Christie’s, London, presented their 19th century painting sale on the 14th and as I have said in the past, what a difference one painting can make! Taking the top spot here was a preparatory study for Eugene Delacroix’s famous painting Le 28 juillet – la liberte guidant le peuple, 1830 which made £2.6M (£3.13M / $4.2M – est. £700-1M) – now that was a nice price! Coming in second was Courbet’s Bords de la Mer, Palavas at £300K (£369K / $496K – etc. £200-300K) and in third was Isaac Israels’ A Dancer which made £115K (£144K / $193K – est. £50-70K).
Rounding out the top five were a small (9 3/8 x 15 ¾ inch) Pasini titled A Market Before Nusretiye Camii Mosque in Tophane, Constantinople which made £110K (£138K / $185K – est. £80-120K) while Chierici’s Gioie Infantile brought £95K (£119K / $160K – est. £80-120K).
The sale did have one larger miss, Pasini’s Mercato a Costantinopoli (est. £200-300K); but in general, most of the other misses were at the lower levels … so that was a nice sign.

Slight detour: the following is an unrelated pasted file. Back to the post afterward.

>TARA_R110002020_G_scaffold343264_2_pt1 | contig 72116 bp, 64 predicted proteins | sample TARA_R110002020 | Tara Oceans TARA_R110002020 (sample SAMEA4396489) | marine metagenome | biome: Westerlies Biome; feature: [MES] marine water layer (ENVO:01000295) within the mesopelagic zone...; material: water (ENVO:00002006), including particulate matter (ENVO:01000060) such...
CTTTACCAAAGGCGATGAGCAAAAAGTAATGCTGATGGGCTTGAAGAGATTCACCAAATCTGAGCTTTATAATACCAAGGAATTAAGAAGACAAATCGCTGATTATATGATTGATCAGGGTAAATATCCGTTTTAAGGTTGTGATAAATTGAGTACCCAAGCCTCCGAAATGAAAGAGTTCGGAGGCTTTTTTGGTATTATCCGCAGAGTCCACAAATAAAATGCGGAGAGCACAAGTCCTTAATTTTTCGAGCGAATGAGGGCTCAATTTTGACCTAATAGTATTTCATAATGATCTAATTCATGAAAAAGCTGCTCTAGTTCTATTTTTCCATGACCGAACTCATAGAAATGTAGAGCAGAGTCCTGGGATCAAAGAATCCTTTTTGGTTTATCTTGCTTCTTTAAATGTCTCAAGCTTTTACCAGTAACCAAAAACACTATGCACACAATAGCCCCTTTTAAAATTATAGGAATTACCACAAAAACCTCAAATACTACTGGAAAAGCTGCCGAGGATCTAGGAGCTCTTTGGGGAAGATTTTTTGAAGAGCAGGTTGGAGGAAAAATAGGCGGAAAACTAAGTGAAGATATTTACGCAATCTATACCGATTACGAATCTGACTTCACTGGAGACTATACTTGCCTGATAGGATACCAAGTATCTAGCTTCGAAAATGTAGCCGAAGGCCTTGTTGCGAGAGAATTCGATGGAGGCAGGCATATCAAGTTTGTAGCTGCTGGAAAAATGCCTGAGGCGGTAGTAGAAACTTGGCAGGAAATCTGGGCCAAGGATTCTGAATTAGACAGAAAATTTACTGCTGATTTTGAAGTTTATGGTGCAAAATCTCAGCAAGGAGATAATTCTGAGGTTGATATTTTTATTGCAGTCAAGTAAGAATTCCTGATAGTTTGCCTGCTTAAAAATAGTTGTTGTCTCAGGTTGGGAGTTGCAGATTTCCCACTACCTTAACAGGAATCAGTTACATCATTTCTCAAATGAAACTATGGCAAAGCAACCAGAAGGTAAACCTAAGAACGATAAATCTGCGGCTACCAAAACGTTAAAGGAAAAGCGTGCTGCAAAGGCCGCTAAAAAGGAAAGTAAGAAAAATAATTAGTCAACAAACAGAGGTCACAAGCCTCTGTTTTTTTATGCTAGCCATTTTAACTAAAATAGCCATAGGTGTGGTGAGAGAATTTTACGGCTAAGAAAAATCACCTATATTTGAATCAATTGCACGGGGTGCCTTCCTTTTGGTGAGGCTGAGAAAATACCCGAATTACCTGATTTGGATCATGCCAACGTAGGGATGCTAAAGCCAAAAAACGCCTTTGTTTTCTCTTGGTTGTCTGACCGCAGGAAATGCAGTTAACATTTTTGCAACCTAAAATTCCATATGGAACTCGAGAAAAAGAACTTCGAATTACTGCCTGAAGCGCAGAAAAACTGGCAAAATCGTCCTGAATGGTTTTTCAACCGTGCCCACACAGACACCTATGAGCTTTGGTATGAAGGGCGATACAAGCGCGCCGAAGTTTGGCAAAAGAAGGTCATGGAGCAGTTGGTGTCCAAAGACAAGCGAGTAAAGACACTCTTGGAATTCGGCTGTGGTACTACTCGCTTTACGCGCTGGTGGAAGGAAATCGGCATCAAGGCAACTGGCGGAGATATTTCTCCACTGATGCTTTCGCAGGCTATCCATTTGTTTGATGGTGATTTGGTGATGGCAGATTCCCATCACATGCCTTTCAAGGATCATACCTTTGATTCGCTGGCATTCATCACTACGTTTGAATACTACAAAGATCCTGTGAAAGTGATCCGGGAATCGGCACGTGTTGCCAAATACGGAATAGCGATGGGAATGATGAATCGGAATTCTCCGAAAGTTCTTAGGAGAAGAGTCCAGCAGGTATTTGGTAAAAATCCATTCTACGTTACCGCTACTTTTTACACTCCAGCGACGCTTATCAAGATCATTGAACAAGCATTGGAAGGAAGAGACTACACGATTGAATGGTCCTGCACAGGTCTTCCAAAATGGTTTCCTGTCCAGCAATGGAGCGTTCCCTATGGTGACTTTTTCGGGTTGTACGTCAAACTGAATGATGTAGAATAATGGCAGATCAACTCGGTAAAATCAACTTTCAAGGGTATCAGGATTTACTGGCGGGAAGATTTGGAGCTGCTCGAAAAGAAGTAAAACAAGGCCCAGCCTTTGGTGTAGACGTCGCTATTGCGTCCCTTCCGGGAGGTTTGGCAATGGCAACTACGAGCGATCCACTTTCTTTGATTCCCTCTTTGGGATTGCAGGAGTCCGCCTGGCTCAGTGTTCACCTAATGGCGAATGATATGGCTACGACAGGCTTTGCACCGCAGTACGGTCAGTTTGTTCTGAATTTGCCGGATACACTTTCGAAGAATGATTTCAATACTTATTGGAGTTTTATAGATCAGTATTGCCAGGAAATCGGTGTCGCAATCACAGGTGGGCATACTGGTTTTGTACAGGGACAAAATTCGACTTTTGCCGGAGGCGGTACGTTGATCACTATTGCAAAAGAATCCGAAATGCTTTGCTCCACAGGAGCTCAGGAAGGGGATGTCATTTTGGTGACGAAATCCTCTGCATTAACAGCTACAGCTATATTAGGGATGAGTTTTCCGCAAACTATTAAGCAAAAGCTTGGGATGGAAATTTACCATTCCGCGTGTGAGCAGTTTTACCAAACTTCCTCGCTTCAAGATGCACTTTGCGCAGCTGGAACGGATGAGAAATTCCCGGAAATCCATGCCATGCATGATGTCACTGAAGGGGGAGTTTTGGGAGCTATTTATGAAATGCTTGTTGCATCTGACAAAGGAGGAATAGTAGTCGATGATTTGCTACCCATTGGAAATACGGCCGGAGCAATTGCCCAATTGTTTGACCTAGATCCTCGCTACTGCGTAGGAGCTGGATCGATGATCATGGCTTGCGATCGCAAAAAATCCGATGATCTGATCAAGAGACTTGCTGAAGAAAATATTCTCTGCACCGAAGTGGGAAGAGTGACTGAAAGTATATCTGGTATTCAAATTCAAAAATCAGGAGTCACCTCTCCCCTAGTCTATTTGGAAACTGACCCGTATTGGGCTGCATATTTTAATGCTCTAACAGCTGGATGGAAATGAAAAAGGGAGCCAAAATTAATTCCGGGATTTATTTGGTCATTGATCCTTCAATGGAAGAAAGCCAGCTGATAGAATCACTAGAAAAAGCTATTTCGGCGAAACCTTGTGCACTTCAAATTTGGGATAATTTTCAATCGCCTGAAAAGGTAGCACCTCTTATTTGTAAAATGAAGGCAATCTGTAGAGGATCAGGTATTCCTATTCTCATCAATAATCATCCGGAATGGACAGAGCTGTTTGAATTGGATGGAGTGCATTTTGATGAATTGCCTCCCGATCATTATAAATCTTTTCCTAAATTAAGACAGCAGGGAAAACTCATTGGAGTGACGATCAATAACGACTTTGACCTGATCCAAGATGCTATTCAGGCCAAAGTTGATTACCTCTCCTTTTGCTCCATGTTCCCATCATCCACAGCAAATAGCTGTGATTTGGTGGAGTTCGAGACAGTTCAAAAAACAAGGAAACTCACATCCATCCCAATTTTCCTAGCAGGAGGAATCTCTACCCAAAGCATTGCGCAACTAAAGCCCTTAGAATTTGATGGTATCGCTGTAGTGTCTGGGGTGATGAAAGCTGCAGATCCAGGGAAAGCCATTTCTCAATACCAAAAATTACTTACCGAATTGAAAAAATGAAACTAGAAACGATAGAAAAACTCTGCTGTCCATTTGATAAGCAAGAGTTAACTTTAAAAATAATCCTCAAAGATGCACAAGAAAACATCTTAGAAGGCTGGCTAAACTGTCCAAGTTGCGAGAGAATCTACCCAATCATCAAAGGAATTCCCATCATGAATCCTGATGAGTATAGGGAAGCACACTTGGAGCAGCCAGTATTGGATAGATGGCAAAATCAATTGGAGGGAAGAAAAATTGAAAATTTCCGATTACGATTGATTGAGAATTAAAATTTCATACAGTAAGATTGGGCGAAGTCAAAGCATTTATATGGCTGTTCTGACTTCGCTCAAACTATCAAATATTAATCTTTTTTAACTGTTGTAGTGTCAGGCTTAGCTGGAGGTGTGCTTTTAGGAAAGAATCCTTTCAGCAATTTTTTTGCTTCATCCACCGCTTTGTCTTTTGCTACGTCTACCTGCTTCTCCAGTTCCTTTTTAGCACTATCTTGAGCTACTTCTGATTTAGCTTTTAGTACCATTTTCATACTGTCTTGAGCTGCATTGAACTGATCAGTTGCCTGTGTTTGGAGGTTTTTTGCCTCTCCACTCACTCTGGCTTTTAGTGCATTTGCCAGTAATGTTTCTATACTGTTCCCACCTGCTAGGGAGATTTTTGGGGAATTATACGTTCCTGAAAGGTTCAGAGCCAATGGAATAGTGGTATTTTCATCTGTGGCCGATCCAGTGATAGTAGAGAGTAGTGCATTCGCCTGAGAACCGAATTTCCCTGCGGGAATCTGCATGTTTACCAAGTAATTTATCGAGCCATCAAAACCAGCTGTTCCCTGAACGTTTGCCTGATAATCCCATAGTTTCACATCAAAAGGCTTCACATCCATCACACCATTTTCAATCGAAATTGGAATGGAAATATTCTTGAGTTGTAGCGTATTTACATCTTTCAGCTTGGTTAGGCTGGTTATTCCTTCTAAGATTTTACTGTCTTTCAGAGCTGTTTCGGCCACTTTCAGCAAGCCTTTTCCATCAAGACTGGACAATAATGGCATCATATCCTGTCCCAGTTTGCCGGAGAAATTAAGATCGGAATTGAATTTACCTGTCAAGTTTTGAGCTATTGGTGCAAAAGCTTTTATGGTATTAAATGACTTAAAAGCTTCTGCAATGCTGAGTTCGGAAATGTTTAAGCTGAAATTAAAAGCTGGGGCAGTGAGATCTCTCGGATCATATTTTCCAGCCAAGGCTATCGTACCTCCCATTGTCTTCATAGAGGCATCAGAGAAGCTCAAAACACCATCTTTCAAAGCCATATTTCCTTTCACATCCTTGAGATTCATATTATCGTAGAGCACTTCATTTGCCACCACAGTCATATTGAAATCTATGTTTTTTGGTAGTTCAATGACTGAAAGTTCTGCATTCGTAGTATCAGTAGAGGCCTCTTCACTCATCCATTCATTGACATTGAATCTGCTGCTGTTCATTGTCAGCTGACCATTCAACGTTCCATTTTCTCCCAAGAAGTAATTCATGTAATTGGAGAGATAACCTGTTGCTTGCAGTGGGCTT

By the time the sale was over, of the 83 works offered, 60 sold (72.3% — pretty close to the competition) and the total take was £5.75M ($7.7M – low end of the estimate range was £3M); so they easily beat the estimate. Going a little deeper, we find that 27 sold below, 19 within and 14 above their estimate range. Adding in the 23 unsold works we arrived at an accuracy rate of 22.9% – a little less than the competition … but also stronger than some of the other sales we have seen.
This sale did have a one hit wonder – the Delacroix – which accounted for over 54% of the sale’s total and the top 5 works totaled £3.9M ($5.2M) … or 67.8% of the total sale. Without that biggie, the overall results would have been very different … but as we have seen, this is the case with many sales today.